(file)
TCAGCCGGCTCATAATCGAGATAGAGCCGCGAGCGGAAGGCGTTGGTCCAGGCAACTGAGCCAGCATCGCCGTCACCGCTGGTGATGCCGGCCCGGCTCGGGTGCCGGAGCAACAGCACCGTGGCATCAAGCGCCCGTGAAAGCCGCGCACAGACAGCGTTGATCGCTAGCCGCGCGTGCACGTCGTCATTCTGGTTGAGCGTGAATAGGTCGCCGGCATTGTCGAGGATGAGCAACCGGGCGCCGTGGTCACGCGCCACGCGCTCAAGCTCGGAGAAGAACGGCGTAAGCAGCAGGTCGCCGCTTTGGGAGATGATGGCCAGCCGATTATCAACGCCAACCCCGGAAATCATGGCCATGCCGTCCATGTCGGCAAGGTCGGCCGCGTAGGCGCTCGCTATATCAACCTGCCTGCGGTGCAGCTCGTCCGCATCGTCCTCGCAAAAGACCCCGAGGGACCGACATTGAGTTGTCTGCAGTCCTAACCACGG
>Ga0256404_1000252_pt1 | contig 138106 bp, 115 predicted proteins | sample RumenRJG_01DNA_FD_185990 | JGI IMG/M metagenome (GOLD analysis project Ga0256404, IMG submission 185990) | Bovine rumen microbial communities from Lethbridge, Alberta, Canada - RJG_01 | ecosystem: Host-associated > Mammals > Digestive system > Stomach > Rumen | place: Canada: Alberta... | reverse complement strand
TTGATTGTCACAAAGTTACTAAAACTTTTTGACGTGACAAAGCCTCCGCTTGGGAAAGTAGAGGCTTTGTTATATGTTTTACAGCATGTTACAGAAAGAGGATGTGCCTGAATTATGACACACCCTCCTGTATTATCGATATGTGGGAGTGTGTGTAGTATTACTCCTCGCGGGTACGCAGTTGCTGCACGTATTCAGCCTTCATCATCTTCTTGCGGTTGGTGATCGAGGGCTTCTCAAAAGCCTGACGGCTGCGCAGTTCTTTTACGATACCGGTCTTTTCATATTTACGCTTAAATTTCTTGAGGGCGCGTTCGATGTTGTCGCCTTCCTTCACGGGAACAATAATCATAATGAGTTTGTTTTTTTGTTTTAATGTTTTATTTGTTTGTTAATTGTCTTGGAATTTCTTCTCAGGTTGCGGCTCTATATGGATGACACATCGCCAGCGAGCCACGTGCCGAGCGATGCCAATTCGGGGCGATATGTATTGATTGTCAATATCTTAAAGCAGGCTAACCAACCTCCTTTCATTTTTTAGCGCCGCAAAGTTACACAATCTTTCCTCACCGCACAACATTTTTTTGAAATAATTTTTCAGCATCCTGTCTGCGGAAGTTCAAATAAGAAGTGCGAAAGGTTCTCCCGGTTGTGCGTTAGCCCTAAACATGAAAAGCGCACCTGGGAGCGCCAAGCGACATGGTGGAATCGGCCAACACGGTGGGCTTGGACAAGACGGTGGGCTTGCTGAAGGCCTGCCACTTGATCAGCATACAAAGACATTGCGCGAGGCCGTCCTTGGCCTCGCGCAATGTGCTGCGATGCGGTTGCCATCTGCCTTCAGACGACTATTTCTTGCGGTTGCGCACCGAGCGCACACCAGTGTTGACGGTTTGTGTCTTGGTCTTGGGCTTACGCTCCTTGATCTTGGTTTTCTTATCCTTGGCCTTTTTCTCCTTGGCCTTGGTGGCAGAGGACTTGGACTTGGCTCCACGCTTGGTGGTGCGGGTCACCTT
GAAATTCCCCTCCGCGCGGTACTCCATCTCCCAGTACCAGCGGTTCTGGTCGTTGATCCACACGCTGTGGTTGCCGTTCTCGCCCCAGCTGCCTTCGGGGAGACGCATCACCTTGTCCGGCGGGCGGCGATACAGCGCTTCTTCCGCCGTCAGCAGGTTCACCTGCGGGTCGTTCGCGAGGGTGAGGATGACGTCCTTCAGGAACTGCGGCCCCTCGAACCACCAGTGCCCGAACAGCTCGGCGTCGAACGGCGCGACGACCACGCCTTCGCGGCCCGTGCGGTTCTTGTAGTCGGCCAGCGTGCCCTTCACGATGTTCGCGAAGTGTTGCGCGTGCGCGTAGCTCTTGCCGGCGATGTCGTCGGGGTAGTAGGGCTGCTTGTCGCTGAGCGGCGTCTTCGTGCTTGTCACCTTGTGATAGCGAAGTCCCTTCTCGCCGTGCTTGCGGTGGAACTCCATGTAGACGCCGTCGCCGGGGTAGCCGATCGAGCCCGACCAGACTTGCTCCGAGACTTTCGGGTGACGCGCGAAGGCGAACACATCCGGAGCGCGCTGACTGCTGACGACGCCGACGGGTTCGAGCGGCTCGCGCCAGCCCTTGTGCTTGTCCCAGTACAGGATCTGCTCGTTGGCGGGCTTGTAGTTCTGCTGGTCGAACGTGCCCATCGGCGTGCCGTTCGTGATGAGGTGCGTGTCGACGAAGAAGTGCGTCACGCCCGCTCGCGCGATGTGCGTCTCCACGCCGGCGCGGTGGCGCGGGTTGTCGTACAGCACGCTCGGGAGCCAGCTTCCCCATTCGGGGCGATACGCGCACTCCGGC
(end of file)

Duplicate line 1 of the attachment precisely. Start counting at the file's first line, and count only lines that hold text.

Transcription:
TCAGCCGGCTCATAATCGAGATAGAGCCGCGAGCGGAAGGCGTTGGTCCAGGCAACTGAGCCAGCATCGCCGTCACCGCTGGTGATGCCGGCCCGGCTCGGGTGCCGGAGCAACAGCACCGTGGCATCAAGCGCCCGTGAAAGCCGCGCACAGACAGCGTTGATCGCTAGCCGCGCGTGCACGTCGTCATTCTGGTTGAGCGTGAATAGGTCGCCGGCATTGTCGAGGATGAGCAACCGGGCGCCGTGGTCACGCGCCACGCGCTCAAGCTCGGAGAAGAACGGCGTAAGCAGCAGGTCGCCGCTTTGGGAGATGATGGCCAGCCGATTATCAACGCCAACCCCGGAAATCATGGCCATGCCGTCCATGTCGGCAAGGTCGGCCGCGTAGGCGCTCGCTATATCAACCTGCCTGCGGTGCAGCTCGTCCGCATCGTCCTCGCAAAAGACCCCGAGGGACCGACATTGAGTTGTCTGCAGTCCTAACCACGG